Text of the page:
Deep down inside, I knew something’s not right. I’d decided to do something about it. His reluctance to socialize drove me to drag him out of the house 3 times a day. We’d go to playgrounds, park, lakeside, hiking, swimming, crossing a bridge, city centre, supermarkets, shops, bus rides, ferry, every place I could think of. Within a month, I noticed a change. He’s not that scared of loud noises, crowds or buses. He’s looking forward to have these daily trips. He still hates people, but it’s a start.

As soon as we got the diagnosis, we jumped straight into the intervention. We’re doing ABA therapy for 9 months now, and it’s like cracking a shell off him and the real personality emerges. He’s charming, funny, a fast learner, eager to help people, and that cute dimpled smile always melts even the coldest heart.

He now has a playdate whom he likes. The tremendous progress he has in such a short time is nothing but miraculous. I’m in awe at how much he wants to learn and know.

My life is much easier than before ABA. His vocabulary skyrocketed and he can express his wants and needs, not specifically, but it eliminates the guessing game. In fact, he likes to play with words and came up with his own joke: “What’s so furni? The funny-ture!” and “Eleven Elephants”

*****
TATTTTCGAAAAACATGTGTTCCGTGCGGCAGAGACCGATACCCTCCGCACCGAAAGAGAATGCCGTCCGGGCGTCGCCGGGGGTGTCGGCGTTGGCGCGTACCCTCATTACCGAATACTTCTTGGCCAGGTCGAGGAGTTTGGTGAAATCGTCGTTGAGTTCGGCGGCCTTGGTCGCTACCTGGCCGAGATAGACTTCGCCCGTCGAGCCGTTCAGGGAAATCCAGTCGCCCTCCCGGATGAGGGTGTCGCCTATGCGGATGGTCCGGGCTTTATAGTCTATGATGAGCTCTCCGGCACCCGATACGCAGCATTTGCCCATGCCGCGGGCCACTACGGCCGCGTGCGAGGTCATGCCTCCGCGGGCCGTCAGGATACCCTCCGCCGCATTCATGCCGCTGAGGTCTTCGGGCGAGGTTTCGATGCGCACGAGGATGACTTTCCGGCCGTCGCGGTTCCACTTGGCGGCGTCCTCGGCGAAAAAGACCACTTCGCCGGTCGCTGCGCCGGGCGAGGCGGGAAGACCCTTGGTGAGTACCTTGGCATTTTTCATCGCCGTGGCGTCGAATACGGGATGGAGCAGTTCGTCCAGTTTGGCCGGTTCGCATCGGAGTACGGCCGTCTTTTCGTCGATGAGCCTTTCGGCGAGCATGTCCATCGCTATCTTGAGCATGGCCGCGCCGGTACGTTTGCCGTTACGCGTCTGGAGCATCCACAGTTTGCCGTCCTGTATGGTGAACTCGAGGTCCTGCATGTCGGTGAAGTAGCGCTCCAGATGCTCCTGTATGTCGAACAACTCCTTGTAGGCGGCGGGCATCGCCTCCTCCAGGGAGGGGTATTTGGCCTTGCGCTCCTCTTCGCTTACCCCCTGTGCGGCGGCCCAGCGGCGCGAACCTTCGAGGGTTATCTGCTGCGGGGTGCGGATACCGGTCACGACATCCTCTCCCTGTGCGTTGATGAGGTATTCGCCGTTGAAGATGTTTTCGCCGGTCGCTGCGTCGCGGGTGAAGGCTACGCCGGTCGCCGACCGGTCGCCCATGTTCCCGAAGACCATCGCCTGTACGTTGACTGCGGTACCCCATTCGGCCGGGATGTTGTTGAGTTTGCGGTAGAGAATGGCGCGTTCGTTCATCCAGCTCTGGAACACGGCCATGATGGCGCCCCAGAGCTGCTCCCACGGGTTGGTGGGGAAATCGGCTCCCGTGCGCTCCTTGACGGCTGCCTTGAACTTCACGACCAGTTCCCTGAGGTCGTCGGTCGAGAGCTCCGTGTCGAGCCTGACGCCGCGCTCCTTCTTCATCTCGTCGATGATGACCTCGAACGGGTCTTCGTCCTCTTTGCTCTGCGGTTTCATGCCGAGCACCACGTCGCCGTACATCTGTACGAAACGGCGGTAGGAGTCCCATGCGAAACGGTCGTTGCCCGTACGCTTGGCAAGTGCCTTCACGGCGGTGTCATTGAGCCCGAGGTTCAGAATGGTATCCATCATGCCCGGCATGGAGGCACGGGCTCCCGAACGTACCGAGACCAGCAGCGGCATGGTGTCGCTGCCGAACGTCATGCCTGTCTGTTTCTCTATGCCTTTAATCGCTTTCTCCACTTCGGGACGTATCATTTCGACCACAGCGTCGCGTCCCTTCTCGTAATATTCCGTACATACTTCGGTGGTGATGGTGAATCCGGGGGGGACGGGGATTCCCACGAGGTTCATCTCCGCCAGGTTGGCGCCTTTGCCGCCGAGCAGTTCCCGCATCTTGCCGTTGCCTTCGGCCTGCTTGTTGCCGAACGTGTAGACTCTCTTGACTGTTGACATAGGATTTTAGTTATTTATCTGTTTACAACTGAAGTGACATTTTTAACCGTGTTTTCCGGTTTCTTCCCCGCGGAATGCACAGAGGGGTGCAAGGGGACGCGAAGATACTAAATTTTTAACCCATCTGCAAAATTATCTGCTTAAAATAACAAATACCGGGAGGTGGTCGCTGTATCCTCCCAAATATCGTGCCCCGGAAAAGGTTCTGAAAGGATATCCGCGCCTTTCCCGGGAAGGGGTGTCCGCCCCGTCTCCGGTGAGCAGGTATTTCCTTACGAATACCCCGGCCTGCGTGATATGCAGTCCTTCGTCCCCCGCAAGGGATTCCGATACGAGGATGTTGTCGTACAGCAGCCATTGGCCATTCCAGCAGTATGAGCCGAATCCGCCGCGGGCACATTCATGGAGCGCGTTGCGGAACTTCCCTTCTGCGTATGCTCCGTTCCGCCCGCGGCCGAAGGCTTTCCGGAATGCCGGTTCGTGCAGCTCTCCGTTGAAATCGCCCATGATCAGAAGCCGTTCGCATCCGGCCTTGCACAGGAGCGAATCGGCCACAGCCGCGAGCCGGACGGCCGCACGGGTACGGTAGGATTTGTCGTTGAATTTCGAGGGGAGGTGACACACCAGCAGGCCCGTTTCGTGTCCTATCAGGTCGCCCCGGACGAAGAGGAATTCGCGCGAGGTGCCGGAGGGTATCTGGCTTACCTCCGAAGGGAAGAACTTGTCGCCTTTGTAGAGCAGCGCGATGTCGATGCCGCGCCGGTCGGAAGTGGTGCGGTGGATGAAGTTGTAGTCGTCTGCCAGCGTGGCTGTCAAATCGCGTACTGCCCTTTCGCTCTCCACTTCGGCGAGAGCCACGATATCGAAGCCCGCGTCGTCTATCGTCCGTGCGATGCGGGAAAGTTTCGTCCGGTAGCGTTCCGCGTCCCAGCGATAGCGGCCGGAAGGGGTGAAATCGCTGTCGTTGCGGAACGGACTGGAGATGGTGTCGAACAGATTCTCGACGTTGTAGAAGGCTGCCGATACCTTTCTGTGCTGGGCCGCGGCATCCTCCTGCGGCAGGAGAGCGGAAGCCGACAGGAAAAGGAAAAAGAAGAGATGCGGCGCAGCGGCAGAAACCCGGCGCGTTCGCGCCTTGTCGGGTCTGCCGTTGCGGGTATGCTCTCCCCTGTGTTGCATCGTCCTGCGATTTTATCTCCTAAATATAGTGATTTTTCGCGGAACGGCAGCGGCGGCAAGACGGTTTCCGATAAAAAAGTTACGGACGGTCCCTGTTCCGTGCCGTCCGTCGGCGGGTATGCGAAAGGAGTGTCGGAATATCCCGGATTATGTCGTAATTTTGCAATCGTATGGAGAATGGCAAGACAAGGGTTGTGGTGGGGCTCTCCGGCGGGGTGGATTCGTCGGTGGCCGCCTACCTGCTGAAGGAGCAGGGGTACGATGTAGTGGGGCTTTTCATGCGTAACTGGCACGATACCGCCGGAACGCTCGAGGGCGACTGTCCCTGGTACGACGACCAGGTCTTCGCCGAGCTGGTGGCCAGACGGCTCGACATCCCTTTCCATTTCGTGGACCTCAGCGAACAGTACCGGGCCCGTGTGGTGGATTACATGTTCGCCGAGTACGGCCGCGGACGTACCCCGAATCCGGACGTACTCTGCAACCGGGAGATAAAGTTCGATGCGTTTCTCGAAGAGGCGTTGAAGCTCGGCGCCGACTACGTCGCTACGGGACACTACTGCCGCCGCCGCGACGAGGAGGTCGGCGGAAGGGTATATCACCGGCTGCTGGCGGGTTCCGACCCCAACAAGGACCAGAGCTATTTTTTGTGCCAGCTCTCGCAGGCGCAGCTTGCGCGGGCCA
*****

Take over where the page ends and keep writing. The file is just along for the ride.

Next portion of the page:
I’m his mother, his therapist, his carer, his friend, his guide, his teacher. I’d do everything for him because he is my world. If there’s a magic spell that can make Autism disappear, I’d do it in a heartbeat. But, in the meantime, I’m content with what we have. My boy is healthy, my boy has Autism. And that gives him extra challenges. But we’ll overcome them. His many hugs and kisses give me strength and hope.

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Question?: Treatment For Autism In Adults

Chris asks…

Society is concerned with children who have Autism, but is there not enough attention to children whose parent?

or parents might have Autism? Would this greatly affect the children’s upbringing, if a parent had Autism, which was undiagnosed, and caused them to act strangely

admin answers: